But, said the court, the Levys did not become transferees until after the foreclosure sale, so the LLC’s operating agreement could not restrict their rights by requiring consent of the members before the foreclosure sale. At that time the Levys were merely judgment creditors. The LLC could not invoke the purchase right under Section 11.2 after the foreclosure, because that right was only applicable where consent was not obtained prior to the transfer. The Supreme Court accordingly reversed the trial court: “[W]e further find that Carolinian may not now invoke the provisions of Article 11 to compel the Levys to sell the distributional interest they acquired through the foreclosure sale.” Id. at *4.
Comment. Levy is not about an attempt to avoid a charging order or an attempt to prevent foreclosure of a charging order, and it’s not a dispute about a pre‑foreclosure redemption. (The operating agreement and the Act both allowed redemption of a member’s interest that is subject to a charging order, but the LLC was unwilling or unable to redeem Patel’s interest prior to the foreclosure.) Levy is about an attempt by an LLC to require in its operating agreement that unwanted acquirors of a member’s interest, on demand by the LLC, must sell back the interest to the LLC (presumably at a fair price, although the opinion never mentions the price that Article 11 apparently describes).
The operating agreement’s buyback is an aspect of the “pick your partner” principle – the idea that, like partners in a partnership, members in an LLC should not be forced to associate and do business with another member they don’t know and don’t want to be associated with. This principle is embodied in the distinction between an LLC member, who will have voting and management rights as well as economic rights, and an assignee (also called a “transferee”) that has only economic rights unless admitted as a member. Consistent with this principle, most LLC statutes only allow an assignee to be admitted as a member on the unanimous vote of the members, or as otherwise allowed by the operating agreement. E.g., S.C. Code Ann. § 33-44-503.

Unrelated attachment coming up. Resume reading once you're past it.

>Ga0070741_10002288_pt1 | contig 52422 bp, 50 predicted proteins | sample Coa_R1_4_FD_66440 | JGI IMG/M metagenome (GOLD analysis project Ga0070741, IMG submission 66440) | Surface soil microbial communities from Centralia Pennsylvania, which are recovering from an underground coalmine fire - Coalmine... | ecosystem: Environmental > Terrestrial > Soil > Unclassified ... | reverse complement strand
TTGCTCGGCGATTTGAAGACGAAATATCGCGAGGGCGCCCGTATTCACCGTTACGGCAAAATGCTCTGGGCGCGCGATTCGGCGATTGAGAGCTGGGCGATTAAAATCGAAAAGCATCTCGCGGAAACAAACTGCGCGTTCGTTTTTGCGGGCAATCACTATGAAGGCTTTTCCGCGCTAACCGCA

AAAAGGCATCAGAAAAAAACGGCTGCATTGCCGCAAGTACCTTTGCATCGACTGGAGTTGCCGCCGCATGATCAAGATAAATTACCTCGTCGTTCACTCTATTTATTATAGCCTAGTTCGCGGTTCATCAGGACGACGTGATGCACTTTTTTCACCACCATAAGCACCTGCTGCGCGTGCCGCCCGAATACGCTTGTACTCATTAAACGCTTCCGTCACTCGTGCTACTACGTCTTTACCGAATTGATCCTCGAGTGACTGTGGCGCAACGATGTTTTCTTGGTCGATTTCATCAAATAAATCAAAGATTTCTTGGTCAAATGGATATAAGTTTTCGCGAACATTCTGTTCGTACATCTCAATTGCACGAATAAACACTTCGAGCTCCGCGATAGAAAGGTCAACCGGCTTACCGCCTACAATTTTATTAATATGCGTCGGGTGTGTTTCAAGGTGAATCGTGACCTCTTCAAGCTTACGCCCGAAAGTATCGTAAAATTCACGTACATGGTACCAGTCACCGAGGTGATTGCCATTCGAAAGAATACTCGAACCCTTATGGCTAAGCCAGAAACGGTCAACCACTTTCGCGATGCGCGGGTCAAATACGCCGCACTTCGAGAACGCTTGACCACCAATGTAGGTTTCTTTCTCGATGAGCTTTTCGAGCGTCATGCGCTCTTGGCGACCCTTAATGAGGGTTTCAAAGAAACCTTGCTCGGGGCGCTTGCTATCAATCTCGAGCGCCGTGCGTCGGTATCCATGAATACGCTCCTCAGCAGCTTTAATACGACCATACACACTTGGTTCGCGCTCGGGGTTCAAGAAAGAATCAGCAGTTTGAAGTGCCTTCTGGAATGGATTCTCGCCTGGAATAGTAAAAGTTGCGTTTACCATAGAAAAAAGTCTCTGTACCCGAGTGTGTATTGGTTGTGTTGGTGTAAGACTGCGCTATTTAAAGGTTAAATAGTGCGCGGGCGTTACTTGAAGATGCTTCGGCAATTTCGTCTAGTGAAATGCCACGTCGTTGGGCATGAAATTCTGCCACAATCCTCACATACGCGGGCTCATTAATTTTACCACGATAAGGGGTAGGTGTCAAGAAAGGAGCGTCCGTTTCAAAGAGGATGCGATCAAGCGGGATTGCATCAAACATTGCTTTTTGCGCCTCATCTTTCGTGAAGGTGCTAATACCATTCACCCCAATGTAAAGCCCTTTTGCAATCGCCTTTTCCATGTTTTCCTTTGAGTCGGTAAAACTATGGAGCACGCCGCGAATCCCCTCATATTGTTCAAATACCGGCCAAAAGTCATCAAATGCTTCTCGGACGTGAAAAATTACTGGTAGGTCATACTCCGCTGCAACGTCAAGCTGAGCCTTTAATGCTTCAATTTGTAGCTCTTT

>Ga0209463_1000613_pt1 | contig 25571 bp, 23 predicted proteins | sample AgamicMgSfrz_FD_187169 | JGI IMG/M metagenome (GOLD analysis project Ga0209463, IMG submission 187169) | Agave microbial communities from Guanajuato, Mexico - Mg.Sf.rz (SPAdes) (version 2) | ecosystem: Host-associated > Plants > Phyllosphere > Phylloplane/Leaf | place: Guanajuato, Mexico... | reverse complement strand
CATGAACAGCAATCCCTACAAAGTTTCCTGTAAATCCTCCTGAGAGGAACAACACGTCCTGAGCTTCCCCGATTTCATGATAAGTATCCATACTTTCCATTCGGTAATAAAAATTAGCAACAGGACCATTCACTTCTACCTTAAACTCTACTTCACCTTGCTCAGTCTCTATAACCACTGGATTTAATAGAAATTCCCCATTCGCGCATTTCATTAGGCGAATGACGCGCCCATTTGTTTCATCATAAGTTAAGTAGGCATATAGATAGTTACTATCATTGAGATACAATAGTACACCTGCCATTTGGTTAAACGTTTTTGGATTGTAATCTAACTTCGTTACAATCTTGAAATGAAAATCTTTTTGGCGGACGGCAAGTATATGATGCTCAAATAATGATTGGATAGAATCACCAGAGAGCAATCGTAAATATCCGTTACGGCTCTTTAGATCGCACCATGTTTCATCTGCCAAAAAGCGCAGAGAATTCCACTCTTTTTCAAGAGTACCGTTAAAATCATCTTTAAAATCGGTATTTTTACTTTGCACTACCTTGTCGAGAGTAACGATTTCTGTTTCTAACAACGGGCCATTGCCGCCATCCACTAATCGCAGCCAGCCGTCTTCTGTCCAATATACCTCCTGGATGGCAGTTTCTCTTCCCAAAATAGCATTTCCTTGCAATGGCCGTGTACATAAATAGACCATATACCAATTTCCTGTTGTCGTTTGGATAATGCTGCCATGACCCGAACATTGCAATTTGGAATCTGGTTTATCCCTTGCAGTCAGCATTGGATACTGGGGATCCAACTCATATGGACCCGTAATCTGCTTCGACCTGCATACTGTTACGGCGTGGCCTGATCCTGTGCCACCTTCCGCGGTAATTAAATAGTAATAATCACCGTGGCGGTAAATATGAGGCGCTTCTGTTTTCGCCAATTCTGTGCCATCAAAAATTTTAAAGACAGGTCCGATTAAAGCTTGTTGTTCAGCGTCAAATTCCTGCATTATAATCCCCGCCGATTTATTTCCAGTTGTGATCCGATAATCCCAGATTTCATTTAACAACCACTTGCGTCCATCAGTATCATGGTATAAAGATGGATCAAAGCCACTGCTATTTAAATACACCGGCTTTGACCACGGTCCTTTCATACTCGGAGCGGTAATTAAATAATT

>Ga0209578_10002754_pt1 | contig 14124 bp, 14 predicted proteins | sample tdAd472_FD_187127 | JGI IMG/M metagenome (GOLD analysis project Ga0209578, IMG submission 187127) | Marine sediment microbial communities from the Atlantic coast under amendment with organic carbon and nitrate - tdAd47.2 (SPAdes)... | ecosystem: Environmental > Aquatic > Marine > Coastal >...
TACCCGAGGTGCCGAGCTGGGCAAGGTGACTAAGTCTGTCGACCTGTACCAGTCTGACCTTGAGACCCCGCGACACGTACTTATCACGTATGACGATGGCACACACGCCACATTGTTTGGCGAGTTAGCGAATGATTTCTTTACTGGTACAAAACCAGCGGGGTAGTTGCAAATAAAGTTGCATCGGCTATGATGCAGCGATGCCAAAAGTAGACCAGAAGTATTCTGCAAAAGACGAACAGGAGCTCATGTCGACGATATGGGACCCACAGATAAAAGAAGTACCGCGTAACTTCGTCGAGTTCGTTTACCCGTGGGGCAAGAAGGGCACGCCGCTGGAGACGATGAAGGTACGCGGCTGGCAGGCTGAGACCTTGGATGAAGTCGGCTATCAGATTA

Of course the buyback provision of the Carolinian operating agreement goes further than merely keeping the purchaser at the foreclosure sale out of management. Buying back the purchaser’s interest completely ousts the purchaser from the LLC, so it would not even have economic rights, let alone management rights.
The court’s analysis, however, focused in a literalistic way on the language of the operating agreement. The court’s analysis ran as follows: the Levys did not become transferees until after the foreclosure, consent for the sale was required by the operating agreement before the foreclosure, and therefore the Levys were not bound by the need for consent. But a transferee of a member’s interest takes no less and no more than the economic rights of the transferor. If the transferor’s LLC interest was subject to a repurchase right under certain circumstances before the transfer, then it would continue to be subject to the repurchase right after the transfer. The court ignored this basic principle of property rights. The repurchase right did not affect the rights of a third party; it applied to a transferee, the purchaser at the foreclosure sale.